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BY SAM SPOKONY | For even the most experienced artists, getting funds for creative projects can be an arduous process — especially when the final product provides no commercial benefits.
When artist Jennifer Cecere began her career, the idea of creating a public art installation seemed impossible to imagine. But with the backing of the Lower Manhattan Cultural Council (L.M.C.C.), Cecere, 61, will be presenting her new work on the plaza at Whitehall and Water Streets in December.
“This is like a whole new life for me,” said Cecere, who has lived in Tribeca since 1975 and spent the first four decades of her artistic life as a painter. “The grants create an unbelievable opportunity to use Lower Manhattan as your canvas, and the ability to get funding from a local source has been vital to my work.”
Since 1983, the L.M.C.C. has awarded around $500,000 a year to hundreds of Manhattan artists and nonprofit arts organizations with concentrations in dance, music, theater, visual art, new media, film and literature.
Each year, applicants throughout the borough can receive up to $5,000 through the L.M.C.C.’s two major grant programs, The Manhattan Community Arts Fund (M.C.A.F.) and The Fund for Creative Communities (commonly referred to as The Fund), which have similar missions but different funding sources. M.C.A.F. grants come from the city Department of Cultural Affairs, while grants from The Fund are provided by the New York State Council on the Arts.
For both grants, individuals and organizations who apply must be based in Manhattan, and arts organizations must provide proof of nonprofit status. To apply for a grant through M.C.A.F., organizations must have operating budgets of under $100,000 for two of the last three fiscal years.
This year’s grantees in the Downtown area include the Pen Parentis Literary Salon, which meets in the Andaz Hotel at 75 Wall St. to host public readings by notable authors, and the Sound Off concert series, which holds avant-garde music performances at 16 Beaver St. under the auspices of Audience, an arts nonprofit based in the East Village.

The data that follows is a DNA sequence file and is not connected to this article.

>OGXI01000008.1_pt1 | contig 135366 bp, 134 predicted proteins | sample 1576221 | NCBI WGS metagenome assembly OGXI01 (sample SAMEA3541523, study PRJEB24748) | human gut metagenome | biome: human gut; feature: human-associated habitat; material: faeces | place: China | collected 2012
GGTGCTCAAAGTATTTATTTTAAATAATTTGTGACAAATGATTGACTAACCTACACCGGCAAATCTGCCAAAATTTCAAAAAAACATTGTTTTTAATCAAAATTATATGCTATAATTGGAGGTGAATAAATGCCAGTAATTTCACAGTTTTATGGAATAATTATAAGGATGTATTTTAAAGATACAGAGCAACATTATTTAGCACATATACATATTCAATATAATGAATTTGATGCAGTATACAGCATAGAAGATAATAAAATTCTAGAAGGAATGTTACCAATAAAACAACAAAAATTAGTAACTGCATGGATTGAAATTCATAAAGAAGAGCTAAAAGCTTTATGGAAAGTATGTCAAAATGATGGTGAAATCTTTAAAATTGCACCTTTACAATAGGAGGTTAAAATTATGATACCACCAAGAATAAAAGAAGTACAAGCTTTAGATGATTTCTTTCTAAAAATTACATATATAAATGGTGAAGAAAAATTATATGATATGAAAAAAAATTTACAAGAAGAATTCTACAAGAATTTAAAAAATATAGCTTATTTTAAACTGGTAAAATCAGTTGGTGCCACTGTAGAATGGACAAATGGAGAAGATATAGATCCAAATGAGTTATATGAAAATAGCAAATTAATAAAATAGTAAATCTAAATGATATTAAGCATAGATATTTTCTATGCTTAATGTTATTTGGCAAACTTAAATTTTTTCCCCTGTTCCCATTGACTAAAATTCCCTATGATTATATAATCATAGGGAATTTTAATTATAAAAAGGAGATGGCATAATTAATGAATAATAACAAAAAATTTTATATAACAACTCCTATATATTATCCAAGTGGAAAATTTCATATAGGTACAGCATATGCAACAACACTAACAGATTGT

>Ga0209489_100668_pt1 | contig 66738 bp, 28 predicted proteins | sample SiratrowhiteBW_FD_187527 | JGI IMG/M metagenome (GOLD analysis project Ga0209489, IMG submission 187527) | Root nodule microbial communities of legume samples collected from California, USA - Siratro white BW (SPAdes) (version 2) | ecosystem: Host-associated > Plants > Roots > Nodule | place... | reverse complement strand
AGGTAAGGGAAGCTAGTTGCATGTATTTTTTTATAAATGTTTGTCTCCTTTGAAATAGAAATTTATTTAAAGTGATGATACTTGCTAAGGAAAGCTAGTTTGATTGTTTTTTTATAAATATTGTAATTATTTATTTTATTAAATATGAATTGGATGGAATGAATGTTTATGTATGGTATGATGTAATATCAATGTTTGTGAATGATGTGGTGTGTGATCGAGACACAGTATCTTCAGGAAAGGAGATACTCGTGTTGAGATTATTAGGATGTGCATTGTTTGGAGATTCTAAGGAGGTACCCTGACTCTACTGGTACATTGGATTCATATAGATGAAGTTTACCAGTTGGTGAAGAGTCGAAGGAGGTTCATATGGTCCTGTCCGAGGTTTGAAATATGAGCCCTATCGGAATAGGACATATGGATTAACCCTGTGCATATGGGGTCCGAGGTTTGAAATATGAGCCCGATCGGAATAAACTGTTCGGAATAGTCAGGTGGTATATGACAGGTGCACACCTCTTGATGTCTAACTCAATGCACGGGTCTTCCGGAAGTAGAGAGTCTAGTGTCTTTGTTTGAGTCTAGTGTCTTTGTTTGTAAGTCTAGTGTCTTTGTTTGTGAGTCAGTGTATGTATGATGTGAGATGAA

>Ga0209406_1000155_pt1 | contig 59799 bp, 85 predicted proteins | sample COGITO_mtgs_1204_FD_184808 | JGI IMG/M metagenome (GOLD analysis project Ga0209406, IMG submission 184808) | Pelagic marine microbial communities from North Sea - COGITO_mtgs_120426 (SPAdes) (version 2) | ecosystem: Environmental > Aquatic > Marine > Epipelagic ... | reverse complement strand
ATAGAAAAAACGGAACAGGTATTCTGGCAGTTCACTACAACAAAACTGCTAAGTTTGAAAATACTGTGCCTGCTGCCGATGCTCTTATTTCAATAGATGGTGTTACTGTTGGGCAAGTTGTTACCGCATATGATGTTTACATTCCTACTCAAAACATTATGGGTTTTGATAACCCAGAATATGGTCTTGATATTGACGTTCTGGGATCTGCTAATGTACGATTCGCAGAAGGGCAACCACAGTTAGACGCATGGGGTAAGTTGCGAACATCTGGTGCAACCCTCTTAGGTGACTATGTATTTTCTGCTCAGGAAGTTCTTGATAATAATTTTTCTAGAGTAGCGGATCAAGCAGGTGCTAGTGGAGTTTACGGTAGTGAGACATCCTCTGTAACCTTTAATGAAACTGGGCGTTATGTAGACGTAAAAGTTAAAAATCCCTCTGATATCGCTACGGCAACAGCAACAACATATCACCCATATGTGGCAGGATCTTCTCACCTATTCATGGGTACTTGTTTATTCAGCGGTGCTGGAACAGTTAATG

Historically, the likelihood of being approved for a grant from M.C.A.F. or The Fund is better than many starving artists might imagine, according to Kay Takeda, the L.M.C.C.’s director of grants and services.
“Because of the modest size of the grants,” she explained, “we’re able to support roughly 50 percent of our applicants. So you have a one-in-two chance, which makes for really good odds.”
She also stressed that, in the end, it’s not just about the money. What often makes L.M.C.C. support so important to emerging artists, or those who are starting new projects, is the public recognition and networking opportunities that come with winning a grant. “It enables people who don’t have a lot of infrastructure to pursue their ideas, while also learning about how to tap into new sources of funding,” said Takeda.
That certainly rang true for Cecere, whose 2012 M.C.A.F. grant only amounted to $1,500 — a small portion of the $10,000 she needed to fund her installation, which will comprise large aluminum sculptures in the shape of a folded lace doily.
Winning the grant, Cecere said, made it easier to gain much-needed funding from the city Department of Transportation — which maintains the plaza at Whitehall and Water Streets — and other sources. Since meeting the budget is no longer a problem, she plans to keep her installation at the plaza for at least a year.
More broadly, the grants enable arts organizations to connect deeply with the rich cultural heritage of a community, Takeda noted. Since 2005, the L.M.C.C. has played an important role in building support for traditional Chinese opera companies that stage performances in Chinatown. Initially, funding came from the Downtown Cultural Grants Initiative, which was made possible by the September 11 Fund. The L.M.C.C. has since reached out to newer opera companies and helped them apply for grants through M.C.A.F. or The Fund.
“The opera is an extraordinary thing, but it had been suffering because it just wasn’t that well known outside of Chinatown,” said Takeda. “So it’s been really amazing to help support this pocket of activity, in which members of the neighborhood are so invested.”
For some Downtown artists, adding even small amounts of vibrancy to their drab city streets can make all the difference. When asked why she chose to spend the newest chapter of her artistic career fashioning public doily sculptures, Cecere said it was an easy decision to make.
“I’ve just always wanted to add a touch of domesticity to the gritty urban environment,” she said. “I wasn’t sure if it would ever actually get done, but the grant allowed me to make it happen.”
The application period for the L.M.C.C.’s 2013 grants is now nearing its end. L.M.C.C. began taking applications in June; the deadline for all submissions is Sept. 13. For more information, visit www.lmcc.net/grants.